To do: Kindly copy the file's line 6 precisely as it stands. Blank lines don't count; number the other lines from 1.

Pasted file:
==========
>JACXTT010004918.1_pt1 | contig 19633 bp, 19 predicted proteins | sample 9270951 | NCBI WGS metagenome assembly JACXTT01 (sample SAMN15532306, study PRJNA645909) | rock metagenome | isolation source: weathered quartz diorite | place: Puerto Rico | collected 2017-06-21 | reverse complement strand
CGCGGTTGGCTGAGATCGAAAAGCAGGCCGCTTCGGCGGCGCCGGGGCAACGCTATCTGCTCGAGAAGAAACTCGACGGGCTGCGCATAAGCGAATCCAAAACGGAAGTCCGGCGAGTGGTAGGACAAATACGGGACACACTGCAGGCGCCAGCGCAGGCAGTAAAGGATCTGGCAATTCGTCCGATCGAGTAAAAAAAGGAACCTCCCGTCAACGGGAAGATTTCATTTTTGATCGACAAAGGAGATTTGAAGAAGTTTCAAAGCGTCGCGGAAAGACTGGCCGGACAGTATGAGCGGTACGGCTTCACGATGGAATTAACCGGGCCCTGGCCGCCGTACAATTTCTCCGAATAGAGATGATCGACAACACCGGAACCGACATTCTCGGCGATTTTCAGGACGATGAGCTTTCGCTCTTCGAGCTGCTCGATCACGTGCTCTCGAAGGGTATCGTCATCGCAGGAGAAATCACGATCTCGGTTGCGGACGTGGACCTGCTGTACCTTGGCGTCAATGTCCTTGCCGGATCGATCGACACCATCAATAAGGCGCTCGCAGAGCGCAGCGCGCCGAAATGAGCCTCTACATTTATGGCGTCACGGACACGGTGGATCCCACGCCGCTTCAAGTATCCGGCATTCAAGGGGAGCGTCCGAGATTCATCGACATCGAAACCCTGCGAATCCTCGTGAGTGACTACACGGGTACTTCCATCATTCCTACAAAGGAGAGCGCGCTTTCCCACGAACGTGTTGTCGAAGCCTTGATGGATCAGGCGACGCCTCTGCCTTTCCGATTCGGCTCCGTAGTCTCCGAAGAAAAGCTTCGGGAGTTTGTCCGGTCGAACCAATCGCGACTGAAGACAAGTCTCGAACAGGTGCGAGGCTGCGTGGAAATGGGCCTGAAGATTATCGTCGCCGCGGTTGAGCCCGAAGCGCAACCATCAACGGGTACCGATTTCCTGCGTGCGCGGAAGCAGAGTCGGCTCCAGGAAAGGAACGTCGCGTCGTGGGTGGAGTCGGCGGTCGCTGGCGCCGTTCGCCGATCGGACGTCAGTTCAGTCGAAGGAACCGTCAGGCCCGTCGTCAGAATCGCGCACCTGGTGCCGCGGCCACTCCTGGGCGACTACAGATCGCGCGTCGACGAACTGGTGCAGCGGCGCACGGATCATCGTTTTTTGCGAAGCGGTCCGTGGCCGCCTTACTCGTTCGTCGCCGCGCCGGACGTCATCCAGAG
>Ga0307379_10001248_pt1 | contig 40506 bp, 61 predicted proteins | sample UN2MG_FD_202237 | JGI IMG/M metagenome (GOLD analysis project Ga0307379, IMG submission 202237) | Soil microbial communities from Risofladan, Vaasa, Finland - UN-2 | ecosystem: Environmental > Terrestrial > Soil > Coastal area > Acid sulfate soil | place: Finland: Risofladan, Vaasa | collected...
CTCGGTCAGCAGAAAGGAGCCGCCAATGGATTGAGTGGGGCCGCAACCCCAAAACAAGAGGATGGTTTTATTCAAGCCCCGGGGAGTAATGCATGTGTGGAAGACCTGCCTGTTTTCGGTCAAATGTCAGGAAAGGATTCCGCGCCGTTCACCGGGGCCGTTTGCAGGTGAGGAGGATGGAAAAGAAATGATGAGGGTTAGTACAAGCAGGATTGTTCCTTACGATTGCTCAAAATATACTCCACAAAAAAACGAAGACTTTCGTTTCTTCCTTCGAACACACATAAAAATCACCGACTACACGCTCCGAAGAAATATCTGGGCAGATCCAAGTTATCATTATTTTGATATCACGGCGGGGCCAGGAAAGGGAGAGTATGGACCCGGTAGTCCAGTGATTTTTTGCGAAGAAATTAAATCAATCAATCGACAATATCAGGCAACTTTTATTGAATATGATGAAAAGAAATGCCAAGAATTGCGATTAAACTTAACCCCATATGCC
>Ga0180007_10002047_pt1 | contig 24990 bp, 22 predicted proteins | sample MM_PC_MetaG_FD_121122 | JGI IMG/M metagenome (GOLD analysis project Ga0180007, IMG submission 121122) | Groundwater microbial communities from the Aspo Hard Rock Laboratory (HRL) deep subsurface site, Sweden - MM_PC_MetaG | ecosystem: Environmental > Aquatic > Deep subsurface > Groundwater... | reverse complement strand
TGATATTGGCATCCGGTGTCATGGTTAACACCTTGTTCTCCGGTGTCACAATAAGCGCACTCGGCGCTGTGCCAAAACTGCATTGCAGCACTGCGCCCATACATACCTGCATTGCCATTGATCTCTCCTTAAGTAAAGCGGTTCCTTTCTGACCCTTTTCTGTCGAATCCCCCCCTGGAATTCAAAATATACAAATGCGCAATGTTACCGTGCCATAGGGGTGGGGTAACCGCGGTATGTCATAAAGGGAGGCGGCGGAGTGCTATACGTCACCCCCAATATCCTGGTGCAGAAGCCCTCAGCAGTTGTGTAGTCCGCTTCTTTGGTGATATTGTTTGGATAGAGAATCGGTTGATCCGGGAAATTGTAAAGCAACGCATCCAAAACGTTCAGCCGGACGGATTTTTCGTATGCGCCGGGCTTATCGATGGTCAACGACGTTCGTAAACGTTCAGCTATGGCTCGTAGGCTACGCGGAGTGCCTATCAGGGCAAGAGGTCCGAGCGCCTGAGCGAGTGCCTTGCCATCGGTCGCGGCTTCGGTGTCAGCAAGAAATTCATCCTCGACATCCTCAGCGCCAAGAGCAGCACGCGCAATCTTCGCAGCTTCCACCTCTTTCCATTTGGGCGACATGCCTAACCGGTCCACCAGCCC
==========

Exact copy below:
TGATATTGGCATCCGGTGTCATGGTTAACACCTTGTTCTCCGGTGTCACAATAAGCGCACTCGGCGCTGTGCCAAAACTGCATTGCAGCACTGCGCCCATACATACCTGCATTGCCATTGATCTCTCCTTAAGTAAAGCGGTTCCTTTCTGACCCTTTTCTGTCGAATCCCCCCCTGGAATTCAAAATATACAAATGCGCAATGTTACCGTGCCATAGGGGTGGGGTAACCGCGGTATGTCATAAAGGGAGGCGGCGGAGTGCTATACGTCACCCCCAATATCCTGGTGCAGAAGCCCTCAGCAGTTGTGTAGTCCGCTTCTTTGGTGATATTGTTTGGATAGAGAATCGGTTGATCCGGGAAATTGTAAAGCAACGCATCCAAAACGTTCAGCCGGACGGATTTTTCGTATGCGCCGGGCTTATCGATGGTCAACGACGTTCGTAAACGTTCAGCTATGGCTCGTAGGCTACGCGGAGTGCCTATCAGGGCAAGAGGTCCGAGCGCCTGAGCGAGTGCCTTGCCATCGGTCGCGGCTTCGGTGTCAGCAAGAAATTCATCCTCGACATCCTCAGCGCCAAGAGCAGCACGCGCAATCTTCGCAGCTTCCACCTCTTTCCATTTGGGCGACATGCCTAACCGGTCCACCAGCCC